So, do you find me a changed man?
Did I have an epiphany in the Upper Circle? Am I a convert, or will I continue to struggle blindly over the opera based questions on a University Challenge?
The answer to the first three questions is a resounding NO; but…
The fact that I have left that sentence to hang could suggest that Opera North failed in their challenge; for a collection of bloggers not to feel indifferent about their latest production, Carmen. Though I don’t necessarily think they are to blame.
It was a big, bold and brash looking production; full of positives running through the first two acts. I thought the stage design and lighting conveyed a sense of place – the hot, muggy south of America. I thought the cast interaction behind the main stars to be intriguing. Even the “woman in bathing suit” character held my attention; by doing nothing, in case she then did something.
There was a humour and a darkness that was balanced out perfectly – from the violent acts and intimidation, to the Michael Jackson dance routine and the almost, guarded English gent, desperate to protect the dignity of an exposed young lady – think police officer and a helmet and you’re not far off. The crowd laughed in all the right places – guided by a prop, a jaunty wave, a well executed facial expression – yet it was clear the production was always one, drawn knife away from a change of tempo; a more sombre mood.
I thought the numbers – is that more musical theatre than opera – that involved the full cast, had a rhythm and purpose to them, that saw time pass effortlessly from curtain rise to the close of the second act. The full stage presence seemed overly busy at the start, but maybe this was intentional; as once in full swing, the movement and interplay was a joy to watch.
What really did it for me was the steely determination that Heather Shipp gave to Carmen. Her eyes, transfixed on something at the back of the auditorium; face contorting as she sang out to us. It was then, with the full cast on stage, yet “Carmen” apparently alone with her pain, her anger; that I found something in opera to enjoy.
Not every one of the seasoned opera goers around me appeared to agree on the positive aspects – maybe it was because they were opera goers that what I found enthralling, failed to push their classical buttons? Certain elements immediately polarised the audience. From the barbed comment that “you can’t sing a love song in shorts”, aimed at the principle male lead – to the mixed reaction on seeing a woman’s breasts on full display or a man simulating the removal of underwear with his teeth. The breasts were quickly covered up (to much amusement), and the curtain came down before any more underwear could be removed; but the tongues had started to wag.
If those parts were intended to shock – that is where my indifference could have kicked in. Yes I was surprised to see a pair of breasts, on stage, whilst surrounded by an elderly audience – but it is no more than I see on television, or in at least one leading red top. The same can be said for the acts of violence. Compared to what I saw the night before, masquerading as a cultural documentary on traveller folk, the blows on stage were ham-fisted. No one actually believed anyone was being hurt – but maybe that is what happens in operas?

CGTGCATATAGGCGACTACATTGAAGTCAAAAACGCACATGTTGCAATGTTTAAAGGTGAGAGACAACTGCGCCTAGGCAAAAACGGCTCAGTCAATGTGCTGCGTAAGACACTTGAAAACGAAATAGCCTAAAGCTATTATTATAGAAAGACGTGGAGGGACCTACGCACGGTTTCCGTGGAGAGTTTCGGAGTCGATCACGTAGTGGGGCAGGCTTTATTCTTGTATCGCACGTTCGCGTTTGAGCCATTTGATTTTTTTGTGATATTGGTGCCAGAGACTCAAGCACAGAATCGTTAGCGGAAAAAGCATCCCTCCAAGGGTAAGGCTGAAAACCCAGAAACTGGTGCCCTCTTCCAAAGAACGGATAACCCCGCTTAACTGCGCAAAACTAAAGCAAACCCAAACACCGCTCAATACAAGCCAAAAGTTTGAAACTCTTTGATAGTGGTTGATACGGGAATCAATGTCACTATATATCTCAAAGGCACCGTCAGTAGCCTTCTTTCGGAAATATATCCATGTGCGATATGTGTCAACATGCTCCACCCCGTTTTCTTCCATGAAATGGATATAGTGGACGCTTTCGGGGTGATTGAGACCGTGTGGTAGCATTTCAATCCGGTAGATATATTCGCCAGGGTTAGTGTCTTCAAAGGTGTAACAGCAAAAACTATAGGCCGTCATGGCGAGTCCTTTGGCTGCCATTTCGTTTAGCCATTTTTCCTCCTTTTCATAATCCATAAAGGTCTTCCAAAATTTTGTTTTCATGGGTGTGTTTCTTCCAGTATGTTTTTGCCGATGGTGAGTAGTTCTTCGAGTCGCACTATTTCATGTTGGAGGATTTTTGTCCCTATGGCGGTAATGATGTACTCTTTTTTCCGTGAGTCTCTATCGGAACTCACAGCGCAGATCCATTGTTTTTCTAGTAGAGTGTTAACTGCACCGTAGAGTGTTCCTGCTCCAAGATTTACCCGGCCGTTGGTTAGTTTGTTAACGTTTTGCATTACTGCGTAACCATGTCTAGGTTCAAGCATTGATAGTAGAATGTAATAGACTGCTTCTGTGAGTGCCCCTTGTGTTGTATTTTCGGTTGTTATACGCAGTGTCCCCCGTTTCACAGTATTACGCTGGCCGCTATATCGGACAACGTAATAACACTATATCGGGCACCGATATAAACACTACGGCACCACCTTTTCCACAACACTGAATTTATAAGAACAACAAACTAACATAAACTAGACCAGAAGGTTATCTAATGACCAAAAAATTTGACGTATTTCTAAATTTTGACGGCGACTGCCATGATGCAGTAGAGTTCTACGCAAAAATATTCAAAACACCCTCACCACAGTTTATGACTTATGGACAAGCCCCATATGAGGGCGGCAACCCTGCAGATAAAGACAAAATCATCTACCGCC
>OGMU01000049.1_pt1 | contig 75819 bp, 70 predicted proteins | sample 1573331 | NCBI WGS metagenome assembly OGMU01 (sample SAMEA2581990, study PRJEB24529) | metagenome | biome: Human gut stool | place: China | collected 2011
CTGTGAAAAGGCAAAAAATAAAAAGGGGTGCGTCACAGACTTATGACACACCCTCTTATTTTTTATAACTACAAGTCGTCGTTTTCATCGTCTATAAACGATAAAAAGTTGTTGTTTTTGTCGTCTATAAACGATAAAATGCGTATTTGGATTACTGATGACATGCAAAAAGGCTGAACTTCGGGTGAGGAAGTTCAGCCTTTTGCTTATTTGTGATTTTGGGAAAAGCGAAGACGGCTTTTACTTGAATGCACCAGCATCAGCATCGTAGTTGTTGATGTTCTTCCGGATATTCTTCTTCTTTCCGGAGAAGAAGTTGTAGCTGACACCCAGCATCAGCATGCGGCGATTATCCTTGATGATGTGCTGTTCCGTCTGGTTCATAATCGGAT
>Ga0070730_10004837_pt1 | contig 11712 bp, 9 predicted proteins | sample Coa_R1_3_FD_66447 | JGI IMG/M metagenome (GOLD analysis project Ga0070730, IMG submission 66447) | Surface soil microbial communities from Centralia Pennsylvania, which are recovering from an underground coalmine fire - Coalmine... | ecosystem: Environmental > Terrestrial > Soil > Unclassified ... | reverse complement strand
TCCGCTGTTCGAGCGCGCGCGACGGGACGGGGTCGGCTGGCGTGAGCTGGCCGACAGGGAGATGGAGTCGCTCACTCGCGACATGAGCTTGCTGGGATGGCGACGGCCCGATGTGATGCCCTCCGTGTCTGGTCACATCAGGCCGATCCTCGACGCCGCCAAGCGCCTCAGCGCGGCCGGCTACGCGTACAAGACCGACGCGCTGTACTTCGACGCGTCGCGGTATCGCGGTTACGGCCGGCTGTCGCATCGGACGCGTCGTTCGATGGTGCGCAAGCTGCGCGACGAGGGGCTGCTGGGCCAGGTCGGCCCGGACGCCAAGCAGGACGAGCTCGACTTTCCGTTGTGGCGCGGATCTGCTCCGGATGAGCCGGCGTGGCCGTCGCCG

The biggest issue was neither the “sexy” nor “violence” for me. Through no fault of the cast, director or company; the opera simply lost me. If I had have walked out of The Grand Theatre during the second interval, I would have most probably finished the evening a happy man. Yet the aria of act three heralded a change of pace and direction that in previous operas have also left me cold.
Having spent a period of time reviewing DJs and their CDs or live sets, I quickly learnt to appreciate the importance of good programming and flow over simply playing one big record after the next. In the first two acts, opera seems to have this in spades. A bubbly intro is followed by a well known piece. Some minor interplay helps to link together another couple of well paced group performances – before the big number burst through in the heart of act two. The second half of the performance appears to have been designed to give the Individuals chance to shine – yet, and this goes back to my comments in part one. Without the language, a reliance on the display screen soon comes in to play.
For the first two acts I bobbed and weaved around the heads in front to see what was going on across the whole stage. When the spotlight is on one individual, who is tasked with filling the stage with their sole presence, I feel at a loss unless I am following their words on the screen – virtually ignoring anything they are doing – losing their facial expressions, prop work and anyone or thing that might be loitering around the periphery. In acts one and two I picked up enough words thanks to GCSE French to convince myself I didn’t need to follow the “script”. Acts three and four were more an exercise in reading, than listening and enjoying.
That said I definitely finished the night with more positives than negatives. Maybe the cultural and physical setting made this a more palatable opera for me? So, yes – the case against indifference has been won.
Yet it is clear that Carmen convinced me, if I needed convincing, that I will never fully be at one with opera. For all the great performances – especially the intense relationship of the male and female lead performers, underlying tension in the plot and well worked adaptation – I could happily go the rest of my life without having to hear another bleeding heart aria.
Maybe I’ll for ever be the owner of a ‘now that’s what I call opera classics’ attitude – but that doesn’t have to stop me peaking behind the cover from time to time.
Opera North continues to take Carmen as part of their winter season to The Grand Theatre in Leeds, as well as theatres in Newcastle, Nottingham and Salford Quays until May